The vegetarian option was a Nigel Slater ‘mushroom lasagne with basil and cream’ and was genuinely a bigger hit on the day than the meaty version.  Try this one below and see what you think.  I served both with the standard massive mixed salad and some homemade garlic bread.  (Oh and photo coming shortly – had a few issues with uploading them).

Mushroom lasagne with basil and cream
Serves up to 6

2 x onions
3 x garlic cloves
Thick slice butter
10g packet dried porcini mushrooms
750g chestnut mushrooms
Handful chopped parsley
8 tbsp freshly grated parmesan
150ml double cream
750ml béchamel sauce (homemade or ready-made)
180g dried lasagne or 350g fresh lasagne

For the basil sauce
60g pine kernels
50g basil leaves
2 cloves garlic
Enough olive oil to make a thick, spoonable paste
4 tbsp grated parmesan

1. Peel and roughly chop the onions, peel and thinly slice the garlic and set them to cook in a deep-sided frying pan with the butter.  Cook for around 20 minutes until softened and they have taken on an almost translucent quality.
2. Whilst the onions and garlic are cooking, cover the dried porcini in warm water (barely 100ml), and leave to soak and cut the fresh mushrooms into thick slices.  Blitz the pine kernels, basil, garlic, olive oil and parmesan in a food processer (or by hand with a pestle and mortar) and add enough olive oil to make a slightly sloppy, spoonable paste (you could also take the easy option and buy some good quality ready-made pesto).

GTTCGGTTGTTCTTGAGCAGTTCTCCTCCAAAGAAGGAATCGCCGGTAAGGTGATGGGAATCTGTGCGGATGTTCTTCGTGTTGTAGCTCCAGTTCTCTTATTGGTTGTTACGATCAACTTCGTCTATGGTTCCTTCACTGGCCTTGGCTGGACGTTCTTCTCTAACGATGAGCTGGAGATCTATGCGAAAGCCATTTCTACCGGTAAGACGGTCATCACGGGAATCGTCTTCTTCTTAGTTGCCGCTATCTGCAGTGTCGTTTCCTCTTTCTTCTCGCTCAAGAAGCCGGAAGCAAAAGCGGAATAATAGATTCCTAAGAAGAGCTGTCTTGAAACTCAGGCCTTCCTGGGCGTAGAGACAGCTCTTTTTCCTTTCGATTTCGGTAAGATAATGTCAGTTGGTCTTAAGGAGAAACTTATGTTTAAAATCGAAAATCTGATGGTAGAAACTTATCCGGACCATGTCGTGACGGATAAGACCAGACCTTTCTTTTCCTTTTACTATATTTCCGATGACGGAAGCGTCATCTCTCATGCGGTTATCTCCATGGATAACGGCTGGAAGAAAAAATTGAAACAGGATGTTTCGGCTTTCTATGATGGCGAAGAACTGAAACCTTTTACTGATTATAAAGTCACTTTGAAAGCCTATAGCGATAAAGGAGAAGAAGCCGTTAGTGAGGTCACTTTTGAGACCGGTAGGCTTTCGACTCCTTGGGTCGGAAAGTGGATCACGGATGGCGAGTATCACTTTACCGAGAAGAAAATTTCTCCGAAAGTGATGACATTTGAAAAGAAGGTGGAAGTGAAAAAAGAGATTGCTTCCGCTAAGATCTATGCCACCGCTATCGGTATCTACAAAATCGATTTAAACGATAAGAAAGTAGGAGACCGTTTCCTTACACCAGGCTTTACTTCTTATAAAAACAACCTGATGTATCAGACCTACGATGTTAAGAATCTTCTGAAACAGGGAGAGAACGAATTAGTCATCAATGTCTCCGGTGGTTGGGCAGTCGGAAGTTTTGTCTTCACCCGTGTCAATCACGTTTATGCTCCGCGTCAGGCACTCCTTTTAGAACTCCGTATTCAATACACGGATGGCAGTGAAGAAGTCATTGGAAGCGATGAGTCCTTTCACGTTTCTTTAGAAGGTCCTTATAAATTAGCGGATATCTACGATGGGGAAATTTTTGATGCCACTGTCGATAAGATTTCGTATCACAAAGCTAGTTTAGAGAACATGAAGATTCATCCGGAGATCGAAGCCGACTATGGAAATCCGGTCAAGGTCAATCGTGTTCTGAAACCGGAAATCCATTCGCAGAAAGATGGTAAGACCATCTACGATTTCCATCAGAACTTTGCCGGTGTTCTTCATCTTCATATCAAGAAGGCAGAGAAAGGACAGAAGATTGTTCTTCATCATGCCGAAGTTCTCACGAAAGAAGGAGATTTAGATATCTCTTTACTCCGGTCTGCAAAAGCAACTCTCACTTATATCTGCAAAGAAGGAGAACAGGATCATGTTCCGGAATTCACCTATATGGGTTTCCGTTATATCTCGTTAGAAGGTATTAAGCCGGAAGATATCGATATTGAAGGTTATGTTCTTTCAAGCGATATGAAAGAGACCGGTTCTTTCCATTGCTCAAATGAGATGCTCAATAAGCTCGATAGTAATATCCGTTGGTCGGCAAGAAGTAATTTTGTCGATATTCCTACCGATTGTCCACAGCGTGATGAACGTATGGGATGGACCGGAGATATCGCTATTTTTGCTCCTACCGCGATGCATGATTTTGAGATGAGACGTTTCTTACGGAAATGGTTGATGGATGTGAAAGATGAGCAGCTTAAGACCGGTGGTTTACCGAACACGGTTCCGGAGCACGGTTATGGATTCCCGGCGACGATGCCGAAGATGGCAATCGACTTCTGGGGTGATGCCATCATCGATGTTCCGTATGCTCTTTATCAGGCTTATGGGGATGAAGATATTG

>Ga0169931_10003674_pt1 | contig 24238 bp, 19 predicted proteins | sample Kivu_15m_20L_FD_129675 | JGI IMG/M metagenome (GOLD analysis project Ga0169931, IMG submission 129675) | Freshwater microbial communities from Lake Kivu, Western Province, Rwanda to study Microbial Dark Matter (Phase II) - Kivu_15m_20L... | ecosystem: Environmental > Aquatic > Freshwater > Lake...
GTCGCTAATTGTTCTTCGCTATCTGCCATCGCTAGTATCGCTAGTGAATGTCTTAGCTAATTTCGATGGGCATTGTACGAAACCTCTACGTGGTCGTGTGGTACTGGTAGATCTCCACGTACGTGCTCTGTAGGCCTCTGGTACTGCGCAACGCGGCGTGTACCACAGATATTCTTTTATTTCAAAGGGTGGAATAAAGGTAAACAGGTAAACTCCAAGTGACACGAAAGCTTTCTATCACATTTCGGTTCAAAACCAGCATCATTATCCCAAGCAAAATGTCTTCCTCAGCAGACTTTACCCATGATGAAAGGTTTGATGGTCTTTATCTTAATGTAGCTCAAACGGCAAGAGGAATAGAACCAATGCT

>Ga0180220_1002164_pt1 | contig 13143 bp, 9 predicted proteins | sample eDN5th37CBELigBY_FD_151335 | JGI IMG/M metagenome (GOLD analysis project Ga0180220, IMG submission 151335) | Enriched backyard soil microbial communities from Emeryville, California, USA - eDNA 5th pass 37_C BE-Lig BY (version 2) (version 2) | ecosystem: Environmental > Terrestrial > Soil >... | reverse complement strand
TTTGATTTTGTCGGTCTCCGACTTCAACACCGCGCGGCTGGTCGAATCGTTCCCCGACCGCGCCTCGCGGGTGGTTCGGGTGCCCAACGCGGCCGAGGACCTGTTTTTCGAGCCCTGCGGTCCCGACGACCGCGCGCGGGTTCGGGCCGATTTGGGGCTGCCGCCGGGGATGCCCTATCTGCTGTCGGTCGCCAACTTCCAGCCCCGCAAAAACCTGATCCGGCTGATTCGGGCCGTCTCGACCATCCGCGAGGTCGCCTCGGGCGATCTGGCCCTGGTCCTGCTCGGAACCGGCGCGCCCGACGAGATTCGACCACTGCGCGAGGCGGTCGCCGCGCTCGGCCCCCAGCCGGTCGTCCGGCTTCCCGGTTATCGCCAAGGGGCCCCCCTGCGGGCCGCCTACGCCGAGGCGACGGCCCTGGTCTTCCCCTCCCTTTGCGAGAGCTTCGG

3. Stir the sliced mushrooms into the onions and garlic and partially cover with a lid. The mushrooms should colour and soften. Add the reconstituted porcini and their soaking water, followed by the parsley, 4/5 tablespoons of the grated parmesan and the cream. Season with salt and ground black pepper and simmer and stir until the cream has thickened somewhat.
4. Spread a few spoonfuls of the béchamel sauce over the bottom of a large dish (40cm oval baking dish works well), then cover with a single layer of the pasta. Spoon over half of the mushroom filling, cover with another layer of pasta, then a second layer of the mushrooms. Top with a third single layer of pasta. Spread the basil sauce over the pasta, then smooth the last of the béchamel sauce over and cover with the remaining parmesan. Bake at 180C for 50 minutes until golden and bubbling.